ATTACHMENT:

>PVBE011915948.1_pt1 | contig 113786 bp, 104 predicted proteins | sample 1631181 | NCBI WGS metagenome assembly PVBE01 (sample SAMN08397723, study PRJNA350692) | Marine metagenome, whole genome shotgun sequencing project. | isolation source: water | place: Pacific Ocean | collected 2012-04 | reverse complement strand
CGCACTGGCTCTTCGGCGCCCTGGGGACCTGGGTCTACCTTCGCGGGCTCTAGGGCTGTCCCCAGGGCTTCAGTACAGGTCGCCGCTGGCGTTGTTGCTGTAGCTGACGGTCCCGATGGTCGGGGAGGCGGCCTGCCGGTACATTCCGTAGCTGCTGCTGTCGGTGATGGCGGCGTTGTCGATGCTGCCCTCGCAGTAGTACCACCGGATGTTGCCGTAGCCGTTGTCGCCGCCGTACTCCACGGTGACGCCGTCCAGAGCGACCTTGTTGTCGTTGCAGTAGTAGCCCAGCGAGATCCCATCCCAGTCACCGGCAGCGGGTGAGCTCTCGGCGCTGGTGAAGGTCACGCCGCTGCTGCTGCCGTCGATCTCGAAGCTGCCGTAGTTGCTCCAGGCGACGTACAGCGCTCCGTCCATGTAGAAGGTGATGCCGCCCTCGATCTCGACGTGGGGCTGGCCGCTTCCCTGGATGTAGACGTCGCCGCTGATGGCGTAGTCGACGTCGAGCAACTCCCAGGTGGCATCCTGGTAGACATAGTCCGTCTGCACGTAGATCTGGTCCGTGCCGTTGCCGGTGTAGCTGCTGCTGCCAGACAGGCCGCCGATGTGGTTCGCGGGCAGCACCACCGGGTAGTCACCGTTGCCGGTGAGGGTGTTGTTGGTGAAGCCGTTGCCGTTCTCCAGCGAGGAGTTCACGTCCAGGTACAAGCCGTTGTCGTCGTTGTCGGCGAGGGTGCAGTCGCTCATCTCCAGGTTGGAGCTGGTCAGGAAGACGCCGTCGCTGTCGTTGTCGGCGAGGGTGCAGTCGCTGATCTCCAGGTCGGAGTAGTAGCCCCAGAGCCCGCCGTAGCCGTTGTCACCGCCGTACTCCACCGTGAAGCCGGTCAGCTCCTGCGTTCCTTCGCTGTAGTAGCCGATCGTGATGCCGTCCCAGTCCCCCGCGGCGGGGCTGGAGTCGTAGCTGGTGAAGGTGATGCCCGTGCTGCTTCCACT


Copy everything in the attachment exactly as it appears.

>PVBE011915948.1_pt1 | contig 113786 bp, 104 predicted proteins | sample 1631181 | NCBI WGS metagenome assembly PVBE01 (sample SAMN08397723, study PRJNA350692) | Marine metagenome, whole genome shotgun sequencing project. | isolation source: water | place: Pacific Ocean | collected 2012-04 | reverse complement strand
CGCACTGGCTCTTCGGCGCCCTGGGGACCTGGGTCTACCTTCGCGGGCTCTAGGGCTGTCCCCAGGGCTTCAGTACAGGTCGCCGCTGGCGTTGTTGCTGTAGCTGACGGTCCCGATGGTCGGGGAGGCGGCCTGCCGGTACATTCCGTAGCTGCTGCTGTCGGTGATGGCGGCGTTGTCGATGCTGCCCTCGCAGTAGTACCACCGGATGTTGCCGTAGCCGTTGTCGCCGCCGTACTCCACGGTGACGCCGTCCAGAGCGACCTTGTTGTCGTTGCAGTAGTAGCCCAGCGAGATCCCATCCCAGTCACCGGCAGCGGGTGAGCTCTCGGCGCTGGTGAAGGTCACGCCGCTGCTGCTGCCGTCGATCTCGAAGCTGCCGTAGTTGCTCCAGGCGACGTACAGCGCTCCGTCCATGTAGAAGGTGATGCCGCCCTCGATCTCGACGTGGGGCTGGCCGCTTCCCTGGATGTAGACGTCGCCGCTGATGGCGTAGTCGACGTCGAGCAACTCCCAGGTGGCATCCTGGTAGACATAGTCCGTCTGCACGTAGATCTGGTCCGTGCCGTTGCCGGTGTAGCTGCTGCTGCCAGACAGGCCGCCGATGTGGTTCGCGGGCAGCACCACCGGGTAGTCACCGTTGCCGGTGAGGGTGTTGTTGGTGAAGCCGTTGCCGTTCTCCAGCGAGGAGTTCACGTCCAGGTACAAGCCGTTGTCGTCGTTGTCGGCGAGGGTGCAGTCGCTCATCTCCAGGTTGGAGCTGGTCAGGAAGACGCCGTCGCTGTCGTTGTCGGCGAGGGTGCAGTCGCTGATCTCCAGGTCGGAGTAGTAGCCCCAGAGCCCGCCGTAGCCGTTGTCACCGCCGTACTCCACCGTGAAGCCGGTCAGCTCCTGCGTTCCTTCGCTGTAGTAGCCGATCGTGATGCCGTCCCAGTCCCCCGCGGCGGGGCTGGAGTCGTAGCTGGTGAAGGTGATGCCCGTGCTGCTTCCACT